Credit Squeeze? —Polischuk
It's mid-2010, and we're well along the way of climbing out of the depths of a deep recession. That is not to say that the climb has been entirely successful; it's still too early for that conclusion and there appears to be many dangers lurking (e.g., unemployment, deficit spending, European financial stability, etc.). What can be said is there have been significant actions on many fronts that have been in place for some time now. Minimally, these efforts have shored up the global economy to prevent a financial collapse.
One of the significant efforts made by our Federal Government was the $787 billion American Recovery and Reinvestment Act of 2009, which was highlighted in the April 2009 issue of packagePRINTING. In that article, I quoted the following from a press release issued by The White House Office of the Press Secretary: "The Obama Administration firmly believes that economic recovery will be driven in large part by America's small businesses, which have generated about 70 percent of net new jobs annually over the past decade." To back up these words, the Recovery Act allocated $730 million to the Small Business Administration (SBA) to help open up the flow of credit for this important sector.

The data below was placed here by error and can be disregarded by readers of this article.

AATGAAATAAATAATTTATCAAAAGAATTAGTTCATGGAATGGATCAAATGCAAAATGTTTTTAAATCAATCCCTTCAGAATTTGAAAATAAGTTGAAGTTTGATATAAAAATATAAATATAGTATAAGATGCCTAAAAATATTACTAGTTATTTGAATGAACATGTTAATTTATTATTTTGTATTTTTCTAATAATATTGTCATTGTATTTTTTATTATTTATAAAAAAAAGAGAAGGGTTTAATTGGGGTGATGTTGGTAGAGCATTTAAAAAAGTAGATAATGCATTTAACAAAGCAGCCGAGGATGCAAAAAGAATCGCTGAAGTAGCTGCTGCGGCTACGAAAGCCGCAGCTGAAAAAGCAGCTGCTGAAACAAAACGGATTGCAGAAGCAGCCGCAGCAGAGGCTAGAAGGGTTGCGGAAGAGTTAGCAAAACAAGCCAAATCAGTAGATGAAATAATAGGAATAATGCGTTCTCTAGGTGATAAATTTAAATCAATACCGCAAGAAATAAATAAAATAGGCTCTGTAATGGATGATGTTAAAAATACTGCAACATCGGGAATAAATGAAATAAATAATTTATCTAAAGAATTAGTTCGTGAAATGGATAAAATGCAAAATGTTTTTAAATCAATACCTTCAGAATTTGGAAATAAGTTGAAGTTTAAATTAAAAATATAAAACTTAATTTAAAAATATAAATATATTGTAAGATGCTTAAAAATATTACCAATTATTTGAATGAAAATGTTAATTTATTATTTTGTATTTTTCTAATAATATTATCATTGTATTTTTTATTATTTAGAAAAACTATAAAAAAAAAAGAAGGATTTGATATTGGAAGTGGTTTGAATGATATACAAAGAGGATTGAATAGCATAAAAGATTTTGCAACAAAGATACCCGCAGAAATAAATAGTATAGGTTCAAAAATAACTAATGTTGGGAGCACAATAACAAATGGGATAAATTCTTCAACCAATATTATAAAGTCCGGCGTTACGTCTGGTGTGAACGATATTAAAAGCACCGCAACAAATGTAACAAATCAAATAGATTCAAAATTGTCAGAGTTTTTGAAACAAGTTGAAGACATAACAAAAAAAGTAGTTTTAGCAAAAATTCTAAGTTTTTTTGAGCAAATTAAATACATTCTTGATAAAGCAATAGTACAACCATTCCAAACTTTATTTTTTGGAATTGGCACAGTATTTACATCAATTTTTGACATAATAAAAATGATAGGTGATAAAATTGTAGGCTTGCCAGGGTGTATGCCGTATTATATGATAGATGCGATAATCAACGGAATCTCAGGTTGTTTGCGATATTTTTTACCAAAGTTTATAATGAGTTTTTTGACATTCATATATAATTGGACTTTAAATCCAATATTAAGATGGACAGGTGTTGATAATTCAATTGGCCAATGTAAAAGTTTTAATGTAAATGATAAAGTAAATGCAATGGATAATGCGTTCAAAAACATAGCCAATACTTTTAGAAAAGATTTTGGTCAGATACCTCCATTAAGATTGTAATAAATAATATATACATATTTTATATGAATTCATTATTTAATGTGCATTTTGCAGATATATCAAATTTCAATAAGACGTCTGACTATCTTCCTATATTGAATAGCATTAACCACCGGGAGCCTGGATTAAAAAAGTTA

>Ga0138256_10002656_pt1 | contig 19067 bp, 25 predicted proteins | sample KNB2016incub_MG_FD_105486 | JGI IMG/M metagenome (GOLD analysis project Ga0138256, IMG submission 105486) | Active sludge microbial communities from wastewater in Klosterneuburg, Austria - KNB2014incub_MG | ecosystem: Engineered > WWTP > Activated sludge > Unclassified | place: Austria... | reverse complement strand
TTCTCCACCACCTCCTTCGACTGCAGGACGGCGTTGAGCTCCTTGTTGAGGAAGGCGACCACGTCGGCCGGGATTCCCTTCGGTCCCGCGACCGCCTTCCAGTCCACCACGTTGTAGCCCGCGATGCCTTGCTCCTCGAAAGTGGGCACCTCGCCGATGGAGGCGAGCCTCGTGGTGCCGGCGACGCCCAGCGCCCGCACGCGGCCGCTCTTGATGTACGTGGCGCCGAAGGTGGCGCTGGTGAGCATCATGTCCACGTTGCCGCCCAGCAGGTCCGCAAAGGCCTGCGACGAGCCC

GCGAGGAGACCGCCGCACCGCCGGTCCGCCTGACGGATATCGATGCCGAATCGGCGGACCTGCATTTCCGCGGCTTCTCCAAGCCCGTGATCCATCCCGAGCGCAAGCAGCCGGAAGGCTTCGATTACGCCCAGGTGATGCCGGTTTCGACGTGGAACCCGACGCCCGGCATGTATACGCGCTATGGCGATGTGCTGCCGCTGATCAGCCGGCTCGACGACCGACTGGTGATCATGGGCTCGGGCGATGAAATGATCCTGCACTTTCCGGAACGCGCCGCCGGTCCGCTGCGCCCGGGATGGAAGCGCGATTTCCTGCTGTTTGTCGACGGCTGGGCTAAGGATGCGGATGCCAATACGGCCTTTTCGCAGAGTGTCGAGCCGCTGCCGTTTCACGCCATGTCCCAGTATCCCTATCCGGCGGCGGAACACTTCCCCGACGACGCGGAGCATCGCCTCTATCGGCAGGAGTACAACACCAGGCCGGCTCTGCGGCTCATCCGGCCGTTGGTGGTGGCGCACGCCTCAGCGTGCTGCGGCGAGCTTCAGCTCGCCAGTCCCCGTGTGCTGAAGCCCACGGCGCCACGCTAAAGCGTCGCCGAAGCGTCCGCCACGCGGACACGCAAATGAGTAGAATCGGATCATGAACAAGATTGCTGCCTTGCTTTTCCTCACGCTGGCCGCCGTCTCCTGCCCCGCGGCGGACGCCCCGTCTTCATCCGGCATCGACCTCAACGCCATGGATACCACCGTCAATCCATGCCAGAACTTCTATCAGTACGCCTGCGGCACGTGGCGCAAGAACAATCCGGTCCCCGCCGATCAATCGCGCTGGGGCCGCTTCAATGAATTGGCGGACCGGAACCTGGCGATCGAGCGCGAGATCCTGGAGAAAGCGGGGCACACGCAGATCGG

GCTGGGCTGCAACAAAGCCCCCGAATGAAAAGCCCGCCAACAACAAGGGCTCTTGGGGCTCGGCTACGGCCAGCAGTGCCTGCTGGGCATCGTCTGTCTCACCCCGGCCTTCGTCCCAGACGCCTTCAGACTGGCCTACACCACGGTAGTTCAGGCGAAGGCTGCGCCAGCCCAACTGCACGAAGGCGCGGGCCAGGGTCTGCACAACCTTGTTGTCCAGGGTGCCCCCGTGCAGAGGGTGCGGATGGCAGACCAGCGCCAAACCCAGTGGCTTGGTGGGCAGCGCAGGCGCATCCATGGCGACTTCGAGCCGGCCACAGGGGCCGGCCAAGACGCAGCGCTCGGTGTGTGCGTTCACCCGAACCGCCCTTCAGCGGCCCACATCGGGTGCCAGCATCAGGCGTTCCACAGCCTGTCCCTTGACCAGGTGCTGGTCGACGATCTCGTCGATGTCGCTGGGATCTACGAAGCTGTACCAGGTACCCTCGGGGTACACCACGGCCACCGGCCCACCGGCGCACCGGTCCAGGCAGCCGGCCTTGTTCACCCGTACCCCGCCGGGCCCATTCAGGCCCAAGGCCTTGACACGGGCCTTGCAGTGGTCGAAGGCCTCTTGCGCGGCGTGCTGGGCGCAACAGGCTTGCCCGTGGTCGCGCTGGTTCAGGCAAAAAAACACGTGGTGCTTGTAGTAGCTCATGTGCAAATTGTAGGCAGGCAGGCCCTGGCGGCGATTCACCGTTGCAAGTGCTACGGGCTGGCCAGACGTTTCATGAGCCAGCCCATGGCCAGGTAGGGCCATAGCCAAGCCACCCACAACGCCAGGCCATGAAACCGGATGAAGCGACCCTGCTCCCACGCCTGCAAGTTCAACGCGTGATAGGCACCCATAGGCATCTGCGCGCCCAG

Well, the printing industry—packaging and commercial—comprises a significant number of small businesses that are typical of the type these measures were designed to help. So now, after close to 18 months since the passage of this legislation, I'm wondering whether printers that needed to borrow money have benefitted in any way from the efforts to improve credit availabiliy. I still hear comments that credit is still tight in the printing arena.
On paper, it seems as though the measures put in place to open up credit would have done the trick. The cost of money for banks is low, and the Federal Government is both subsidizing some of the costs of borrowing through the SBA and shielding banks from much of the risk associated with lending to small businesses. I don't know about other areas of the country, but in my neck of the woods, I have seen a significant number of new community banks springing up. Much of the commercial construction I see is for new banks.